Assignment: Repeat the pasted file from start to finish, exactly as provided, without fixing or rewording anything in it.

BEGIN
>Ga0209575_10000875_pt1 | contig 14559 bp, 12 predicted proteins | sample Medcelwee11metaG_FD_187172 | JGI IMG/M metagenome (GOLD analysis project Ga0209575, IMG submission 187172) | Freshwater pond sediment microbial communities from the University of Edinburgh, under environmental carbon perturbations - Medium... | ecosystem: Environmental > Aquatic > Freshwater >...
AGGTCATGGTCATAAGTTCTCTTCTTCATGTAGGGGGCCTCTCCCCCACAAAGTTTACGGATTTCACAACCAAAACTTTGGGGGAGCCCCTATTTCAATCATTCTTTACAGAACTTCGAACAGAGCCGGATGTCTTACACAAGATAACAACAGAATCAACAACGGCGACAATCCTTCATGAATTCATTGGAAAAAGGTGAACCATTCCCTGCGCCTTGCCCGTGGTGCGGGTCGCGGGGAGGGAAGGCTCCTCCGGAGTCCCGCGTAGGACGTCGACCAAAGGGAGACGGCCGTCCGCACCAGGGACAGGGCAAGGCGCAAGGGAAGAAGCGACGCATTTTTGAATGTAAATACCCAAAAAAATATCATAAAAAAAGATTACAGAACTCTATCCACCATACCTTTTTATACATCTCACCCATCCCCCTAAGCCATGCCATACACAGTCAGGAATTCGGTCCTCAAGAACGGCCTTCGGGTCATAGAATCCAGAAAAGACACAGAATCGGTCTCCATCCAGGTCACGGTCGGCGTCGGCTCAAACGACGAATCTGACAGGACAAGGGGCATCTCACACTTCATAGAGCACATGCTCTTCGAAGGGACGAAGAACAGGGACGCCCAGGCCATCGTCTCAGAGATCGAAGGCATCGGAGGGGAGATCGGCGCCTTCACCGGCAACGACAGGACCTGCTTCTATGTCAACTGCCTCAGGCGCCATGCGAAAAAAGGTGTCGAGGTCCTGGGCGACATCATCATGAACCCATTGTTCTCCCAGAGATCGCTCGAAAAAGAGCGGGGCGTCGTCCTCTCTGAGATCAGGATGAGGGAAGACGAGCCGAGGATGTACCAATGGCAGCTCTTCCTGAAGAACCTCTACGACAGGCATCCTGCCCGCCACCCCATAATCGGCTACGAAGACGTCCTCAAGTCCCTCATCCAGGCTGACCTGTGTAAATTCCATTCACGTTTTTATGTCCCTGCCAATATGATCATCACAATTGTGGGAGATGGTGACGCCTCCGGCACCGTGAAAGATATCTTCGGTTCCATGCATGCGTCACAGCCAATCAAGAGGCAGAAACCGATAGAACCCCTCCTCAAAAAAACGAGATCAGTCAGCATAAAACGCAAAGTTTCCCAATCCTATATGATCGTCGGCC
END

>Ga0209575_10000875_pt1 | contig 14559 bp, 12 predicted proteins | sample Medcelwee11metaG_FD_187172 | JGI IMG/M metagenome (GOLD analysis project Ga0209575, IMG submission 187172) | Freshwater pond sediment microbial communities from the University of Edinburgh, under environmental carbon perturbations - Medium... | ecosystem: Environmental > Aquatic > Freshwater >...
AGGTCATGGTCATAAGTTCTCTTCTTCATGTAGGGGGCCTCTCCCCCACAAAGTTTACGGATTTCACAACCAAAACTTTGGGGGAGCCCCTATTTCAATCATTCTTTACAGAACTTCGAACAGAGCCGGATGTCTTACACAAGATAACAACAGAATCAACAACGGCGACAATCCTTCATGAATTCATTGGAAAAAGGTGAACCATTCCCTGCGCCTTGCCCGTGGTGCGGGTCGCGGGGAGGGAAGGCTCCTCCGGAGTCCCGCGTAGGACGTCGACCAAAGGGAGACGGCCGTCCGCACCAGGGACAGGGCAAGGCGCAAGGGAAGAAGCGACGCATTTTTGAATGTAAATACCCAAAAAAATATCATAAAAAAAGATTACAGAACTCTATCCACCATACCTTTTTATACATCTCACCCATCCCCCTAAGCCATGCCATACACAGTCAGGAATTCGGTCCTCAAGAACGGCCTTCGGGTCATAGAATCCAGAAAAGACACAGAATCGGTCTCCATCCAGGTCACGGTCGGCGTCGGCTCAAACGACGAATCTGACAGGACAAGGGGCATCTCACACTTCATAGAGCACATGCTCTTCGAAGGGACGAAGAACAGGGACGCCCAGGCCATCGTCTCAGAGATCGAAGGCATCGGAGGGGAGATCGGCGCCTTCACCGGCAACGACAGGACCTGCTTCTATGTCAACTGCCTCAGGCGCCATGCGAAAAAAGGTGTCGAGGTCCTGGGCGACATCATCATGAACCCATTGTTCTCCCAGAGATCGCTCGAAAAAGAGCGGGGCGTCGTCCTCTCTGAGATCAGGATGAGGGAAGACGAGCCGAGGATGTACCAATGGCAGCTCTTCCTGAAGAACCTCTACGACAGGCATCCTGCCCGCCACCCCATAATCGGCTACGAAGACGTCCTCAAGTCCCTCATCCAGGCTGACCTGTGTAAATTCCATTCACGTTTTTATGTCCCTGCCAATATGATCATCACAATTGTGGGAGATGGTGACGCCTCCGGCACCGTGAAAGATATCTTCGGTTCCATGCATGCGTCACAGCCAATCAAGAGGCAGAAACCGATAGAACCCCTCCTCAAAAAAACGAGATCAGTCAGCATAAAACGCAAAGTTTCCCAATCCTATATGATCGTCGGCC